When a sport is partly about the technology being used, a technology arms race is not necessarily a bad thing. The America's Cup is of interest as much for the engineering of the yachts as for the skill of the sailors. The same is true of Formula One auto racing and, to a lesser extent, the Tour de France cycling race. The technology arms races in these sports are arguably virtuous. But when, as in swimming, the arms race leads to the pursuit of a new technology that does not contribute to the sport and leaves everyone worse off, the arms race is vicious.
[ Editor's Note: Chryste Gaines, MBA, Olympic gold and bronze medal sprinter and former teammate of Marion Jones in the 2000 Sydney Olympic Games, stated the following in a Dec. 22, 2008 email to in response to the IOC ruling:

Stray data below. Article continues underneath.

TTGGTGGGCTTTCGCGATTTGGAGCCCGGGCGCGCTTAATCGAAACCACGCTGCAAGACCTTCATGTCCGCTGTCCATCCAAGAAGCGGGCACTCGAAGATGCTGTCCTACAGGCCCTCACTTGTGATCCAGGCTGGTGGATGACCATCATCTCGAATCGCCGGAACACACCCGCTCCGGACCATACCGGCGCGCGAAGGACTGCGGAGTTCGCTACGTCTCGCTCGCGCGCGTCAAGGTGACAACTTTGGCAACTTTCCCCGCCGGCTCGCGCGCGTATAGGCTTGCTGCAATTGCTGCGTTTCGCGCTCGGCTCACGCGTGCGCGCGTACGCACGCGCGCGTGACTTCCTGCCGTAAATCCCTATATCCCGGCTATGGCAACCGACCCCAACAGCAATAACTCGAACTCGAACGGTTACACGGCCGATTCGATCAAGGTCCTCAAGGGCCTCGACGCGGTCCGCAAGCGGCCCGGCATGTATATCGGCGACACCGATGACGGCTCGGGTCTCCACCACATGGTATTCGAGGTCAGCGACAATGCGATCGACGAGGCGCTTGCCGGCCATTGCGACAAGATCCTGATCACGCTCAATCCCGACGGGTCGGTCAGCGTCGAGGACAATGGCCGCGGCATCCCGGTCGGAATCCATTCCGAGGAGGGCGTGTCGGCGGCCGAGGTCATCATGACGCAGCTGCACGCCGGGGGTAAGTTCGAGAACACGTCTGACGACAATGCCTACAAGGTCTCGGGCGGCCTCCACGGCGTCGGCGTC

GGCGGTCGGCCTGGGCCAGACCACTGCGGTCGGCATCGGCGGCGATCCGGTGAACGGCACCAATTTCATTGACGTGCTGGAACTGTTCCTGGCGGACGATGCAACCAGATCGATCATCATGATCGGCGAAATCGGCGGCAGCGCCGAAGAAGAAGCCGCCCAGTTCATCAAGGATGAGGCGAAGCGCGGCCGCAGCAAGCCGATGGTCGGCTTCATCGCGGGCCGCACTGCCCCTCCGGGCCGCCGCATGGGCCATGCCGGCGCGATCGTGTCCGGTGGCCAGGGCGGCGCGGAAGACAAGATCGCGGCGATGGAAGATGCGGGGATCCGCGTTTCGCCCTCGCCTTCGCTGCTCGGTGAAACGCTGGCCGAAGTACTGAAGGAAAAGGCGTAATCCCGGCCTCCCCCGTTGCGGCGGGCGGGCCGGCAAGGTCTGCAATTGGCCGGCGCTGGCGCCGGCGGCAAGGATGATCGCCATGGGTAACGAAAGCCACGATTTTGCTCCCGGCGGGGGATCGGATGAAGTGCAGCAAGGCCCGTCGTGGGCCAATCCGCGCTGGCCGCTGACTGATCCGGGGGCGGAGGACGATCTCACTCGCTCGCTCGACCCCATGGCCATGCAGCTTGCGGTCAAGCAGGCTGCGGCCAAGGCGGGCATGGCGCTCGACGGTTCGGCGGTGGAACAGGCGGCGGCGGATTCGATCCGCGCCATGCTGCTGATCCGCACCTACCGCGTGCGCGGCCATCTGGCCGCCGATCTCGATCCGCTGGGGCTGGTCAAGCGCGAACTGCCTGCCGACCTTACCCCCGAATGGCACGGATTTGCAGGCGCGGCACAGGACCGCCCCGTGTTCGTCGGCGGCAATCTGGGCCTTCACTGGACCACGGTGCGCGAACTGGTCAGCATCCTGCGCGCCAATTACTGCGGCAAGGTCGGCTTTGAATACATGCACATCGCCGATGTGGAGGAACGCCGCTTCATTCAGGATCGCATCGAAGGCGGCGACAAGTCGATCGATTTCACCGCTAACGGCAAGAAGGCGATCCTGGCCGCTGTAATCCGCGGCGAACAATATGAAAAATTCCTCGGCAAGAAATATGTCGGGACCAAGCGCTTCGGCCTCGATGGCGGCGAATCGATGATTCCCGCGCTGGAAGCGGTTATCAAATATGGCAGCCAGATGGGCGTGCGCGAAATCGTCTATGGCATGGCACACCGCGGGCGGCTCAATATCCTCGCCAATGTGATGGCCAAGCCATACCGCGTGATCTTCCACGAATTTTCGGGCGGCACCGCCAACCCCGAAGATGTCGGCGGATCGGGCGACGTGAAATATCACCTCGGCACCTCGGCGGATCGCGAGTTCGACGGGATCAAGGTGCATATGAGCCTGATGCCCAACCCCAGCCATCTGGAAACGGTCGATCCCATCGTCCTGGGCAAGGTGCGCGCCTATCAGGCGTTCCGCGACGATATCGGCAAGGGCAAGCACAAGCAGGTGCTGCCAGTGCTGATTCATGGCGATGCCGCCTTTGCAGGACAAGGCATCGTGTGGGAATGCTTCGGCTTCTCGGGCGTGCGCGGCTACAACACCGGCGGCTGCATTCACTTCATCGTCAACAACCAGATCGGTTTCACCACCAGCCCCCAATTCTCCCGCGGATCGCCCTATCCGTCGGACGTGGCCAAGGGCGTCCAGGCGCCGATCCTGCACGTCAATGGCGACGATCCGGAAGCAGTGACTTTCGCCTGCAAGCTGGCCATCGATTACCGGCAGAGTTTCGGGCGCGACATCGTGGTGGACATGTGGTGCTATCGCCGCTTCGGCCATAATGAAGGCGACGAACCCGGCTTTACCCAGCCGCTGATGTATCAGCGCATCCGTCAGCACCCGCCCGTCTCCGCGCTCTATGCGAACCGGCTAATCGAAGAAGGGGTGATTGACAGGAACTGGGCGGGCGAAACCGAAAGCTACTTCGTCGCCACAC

"We are being unfairly punished. If the drug testing agencies cannot determine if an athlete is taking performance enhancing drugs how are the teammates supposed to know?... It negates all the family functions, church functions, and social events we missed in the name of winning an Olympic medal." ]
Some of the approved drugs are synthetic versions of the natural hormones, such as trenbolone acetate and zeranol. Just like the natural hormone implants, before FDA approved these drugs, FDA required information and/or toxicological testing in laboratory animals to determine safe levels in the animal products that we eat (edible tissues). Furthermore, FDA required that the manufacturers demonstrate that the amount of hormone left in each edible tissue after treatment is below the appropriate safe level. As described above, a safe level is a level which would be expected to have no harmful effect in humans.